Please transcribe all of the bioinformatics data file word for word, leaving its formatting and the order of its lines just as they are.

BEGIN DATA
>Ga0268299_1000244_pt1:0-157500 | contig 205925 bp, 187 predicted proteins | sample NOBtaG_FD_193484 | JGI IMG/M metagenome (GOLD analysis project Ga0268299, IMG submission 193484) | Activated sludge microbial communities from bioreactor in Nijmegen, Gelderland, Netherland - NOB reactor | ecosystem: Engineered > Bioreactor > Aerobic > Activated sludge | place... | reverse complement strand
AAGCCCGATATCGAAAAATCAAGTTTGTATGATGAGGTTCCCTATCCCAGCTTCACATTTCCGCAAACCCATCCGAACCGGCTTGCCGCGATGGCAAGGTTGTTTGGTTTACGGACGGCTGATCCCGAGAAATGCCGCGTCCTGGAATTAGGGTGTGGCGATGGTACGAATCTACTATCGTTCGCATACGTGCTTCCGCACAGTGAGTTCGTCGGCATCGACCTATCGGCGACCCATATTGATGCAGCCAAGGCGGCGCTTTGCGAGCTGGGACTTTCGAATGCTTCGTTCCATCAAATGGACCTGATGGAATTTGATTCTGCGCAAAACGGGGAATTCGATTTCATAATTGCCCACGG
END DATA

>Ga0268299_1000244_pt1:0-157500 | contig 205925 bp, 187 predicted proteins | sample NOBtaG_FD_193484 | JGI IMG/M metagenome (GOLD analysis project Ga0268299, IMG submission 193484) | Activated sludge microbial communities from bioreactor in Nijmegen, Gelderland, Netherland - NOB reactor | ecosystem: Engineered > Bioreactor > Aerobic > Activated sludge | place... | reverse complement strand
AAGCCCGATATCGAAAAATCAAGTTTGTATGATGAGGTTCCCTATCCCAGCTTCACATTTCCGCAAACCCATCCGAACCGGCTTGCCGCGATGGCAAGGTTGTTTGGTTTACGGACGGCTGATCCCGAGAAATGCCGCGTCCTGGAATTAGGGTGTGGCGATGGTACGAATCTACTATCGTTCGCATACGTGCTTCCGCACAGTGAGTTCGTCGGCATCGACCTATCGGCGACCCATATTGATGCAGCCAAGGCGGCGCTTTGCGAGCTGGGACTTTCGAATGCTTCGTTCCATCAAATGGACCTGATGGAATTTGATTCTGCGCAAAACGGGGAATTCGATTTCATAATTGCCCACGG